The New York Times reports on the internecine fighting among high-speed rail lobbyists. At stake is $8 billion in stimulus money that the Obama administration views as a down payment on a nationwide high-speed rail network. As the Times notes, “Nothing stirs passions for a massive public-works project like a wad of federal cash.”
In highlighting the battle between transportation lobby groups, the article sheds light on how legislative sausage gets made in Washington:
Kuntz defended his U.S. High-Speed Rail Association, saying he started it because he feared high-speed rail would not get the necessary attention from groups that also represent other modes of transportation.
‘There are a lot of other groups that are promoting high-speed rail, but most are doing it as part of a bigger, broader approach toward sustainable transportation,’ Kuntz said. ‘The problem I had was that none of them were really giving high speed the focus and the priority it needed. It really needed its own champion that was focused 100 percent, rather than 5 or 10 percent like some of these other organizations.’
But the broader views of transportation taken by APTA and AASHTO are necessary for success on Capitol Hill, Diridon countered.
‘If you go to Washington and only say ‘high-speed rail,’ you’re going to irritate the dickens out of the bus operators, the airport operators and everyone else,’ Diridon said. ‘Coalition advocacy is the key to success in Washington. It doesn’t put your congressional leaders at risk. If you convince them to only support one [mode of transportation], they are going to be immediately attacked by the other modes who will think you’re trying to take their money.’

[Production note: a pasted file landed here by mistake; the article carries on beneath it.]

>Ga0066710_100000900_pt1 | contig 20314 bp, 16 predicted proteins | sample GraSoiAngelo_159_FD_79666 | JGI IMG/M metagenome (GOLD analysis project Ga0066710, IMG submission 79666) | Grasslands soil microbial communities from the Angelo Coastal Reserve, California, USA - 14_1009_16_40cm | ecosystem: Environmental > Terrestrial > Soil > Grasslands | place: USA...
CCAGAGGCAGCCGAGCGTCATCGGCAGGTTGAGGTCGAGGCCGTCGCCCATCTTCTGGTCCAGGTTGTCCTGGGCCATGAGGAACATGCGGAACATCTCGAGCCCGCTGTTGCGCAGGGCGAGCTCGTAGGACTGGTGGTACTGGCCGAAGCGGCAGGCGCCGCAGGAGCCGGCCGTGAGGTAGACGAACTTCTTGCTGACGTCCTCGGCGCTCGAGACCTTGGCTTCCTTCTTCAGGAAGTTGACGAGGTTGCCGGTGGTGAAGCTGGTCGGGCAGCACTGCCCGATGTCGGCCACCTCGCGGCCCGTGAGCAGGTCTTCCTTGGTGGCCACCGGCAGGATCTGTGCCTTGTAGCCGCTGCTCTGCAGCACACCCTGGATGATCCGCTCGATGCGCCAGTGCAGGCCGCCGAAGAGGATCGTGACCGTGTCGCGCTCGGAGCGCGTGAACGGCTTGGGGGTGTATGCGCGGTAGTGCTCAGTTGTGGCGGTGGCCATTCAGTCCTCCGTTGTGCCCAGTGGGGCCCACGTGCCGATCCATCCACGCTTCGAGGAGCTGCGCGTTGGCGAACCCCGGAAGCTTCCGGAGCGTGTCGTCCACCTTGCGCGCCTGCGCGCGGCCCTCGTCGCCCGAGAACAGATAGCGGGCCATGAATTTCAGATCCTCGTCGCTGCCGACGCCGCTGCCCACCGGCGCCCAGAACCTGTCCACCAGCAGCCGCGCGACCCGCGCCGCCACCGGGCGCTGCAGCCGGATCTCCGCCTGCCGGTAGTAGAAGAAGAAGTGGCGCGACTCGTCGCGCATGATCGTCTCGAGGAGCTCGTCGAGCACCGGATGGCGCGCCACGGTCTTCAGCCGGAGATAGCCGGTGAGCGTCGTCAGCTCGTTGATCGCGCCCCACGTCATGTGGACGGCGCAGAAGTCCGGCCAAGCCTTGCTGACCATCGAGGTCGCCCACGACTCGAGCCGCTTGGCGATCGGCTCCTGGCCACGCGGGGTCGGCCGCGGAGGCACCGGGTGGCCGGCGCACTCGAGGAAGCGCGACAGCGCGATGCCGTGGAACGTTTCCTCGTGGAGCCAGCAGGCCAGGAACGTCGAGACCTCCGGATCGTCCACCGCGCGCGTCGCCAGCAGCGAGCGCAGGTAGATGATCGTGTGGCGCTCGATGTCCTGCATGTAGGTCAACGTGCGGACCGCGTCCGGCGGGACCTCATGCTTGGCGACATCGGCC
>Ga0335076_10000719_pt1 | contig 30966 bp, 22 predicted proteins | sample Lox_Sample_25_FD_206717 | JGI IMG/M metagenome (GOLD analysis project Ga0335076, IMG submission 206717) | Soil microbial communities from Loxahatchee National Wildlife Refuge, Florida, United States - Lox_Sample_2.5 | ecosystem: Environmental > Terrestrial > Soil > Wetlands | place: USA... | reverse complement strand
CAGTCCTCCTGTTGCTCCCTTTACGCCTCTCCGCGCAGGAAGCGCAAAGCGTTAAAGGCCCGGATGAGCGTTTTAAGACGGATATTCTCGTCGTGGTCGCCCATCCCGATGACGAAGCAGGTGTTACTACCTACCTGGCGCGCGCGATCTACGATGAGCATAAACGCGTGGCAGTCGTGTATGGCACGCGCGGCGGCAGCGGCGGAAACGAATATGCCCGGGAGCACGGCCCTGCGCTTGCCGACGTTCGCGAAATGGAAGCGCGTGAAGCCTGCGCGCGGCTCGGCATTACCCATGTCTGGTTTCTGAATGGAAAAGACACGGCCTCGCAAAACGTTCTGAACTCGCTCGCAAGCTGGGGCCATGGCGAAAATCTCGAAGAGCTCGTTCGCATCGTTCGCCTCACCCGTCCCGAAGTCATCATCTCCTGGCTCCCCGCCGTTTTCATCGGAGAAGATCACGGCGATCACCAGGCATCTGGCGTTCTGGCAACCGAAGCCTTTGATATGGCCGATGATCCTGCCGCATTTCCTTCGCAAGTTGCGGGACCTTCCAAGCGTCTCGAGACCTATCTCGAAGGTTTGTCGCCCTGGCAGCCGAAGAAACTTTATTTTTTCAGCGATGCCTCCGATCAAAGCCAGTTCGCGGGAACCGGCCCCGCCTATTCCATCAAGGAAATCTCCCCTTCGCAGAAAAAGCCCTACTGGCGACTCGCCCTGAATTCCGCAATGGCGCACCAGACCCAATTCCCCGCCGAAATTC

APTA’s Guzzetti said the Federal Railroad Administration and other key players in Washington are not confused about which group to work with. ‘I can tell you that in the federal circles it’s more clear, meaning FRA knows who to call and all that,’ Guzzetti said.
In Washington, resources get allocated by political means, not market mechanisms. It is the clash of competing lobby groups that determines funding levels, not careful cost-benefit analysis with a focus on minimizing risk and maximizing net returns.
Is federal funding of high-speed rail a good idea to begin with? Randal O’Toole doesn’t think so:
First, before Congress approved the Interstate Highway System, it had a good idea how much it would cost. In contrast, Congress approved $8 billion for high-speed rail without knowing the total cost, which is likely to be at least $90 billion.
Second, highway users paid for interstate highways, whereas high-speed rail will be almost entirely subsidized by general taxpayers who will rarely use it.
Third, interstate highways connect all 48 contiguous states and major metropolitan areas. The FRA’s high-speed rail plan consists of six unconnected networks that reach only 33 states and less than two-thirds of the nation’s 100 largest urban areas.
Fourth, the average American traveled 4,000 miles on interstates in 2007. High-speed rail proponents optimistically estimate that the average American would ride the FRA’s high-speed rail system less than 60 miles per year.
Finally, interstate highways improved social welfare by increasing highway safety. In contrast, far from saving energy and reducing pollution, high-speed rail would actually increase energy consumption and greenhouse gas emissions.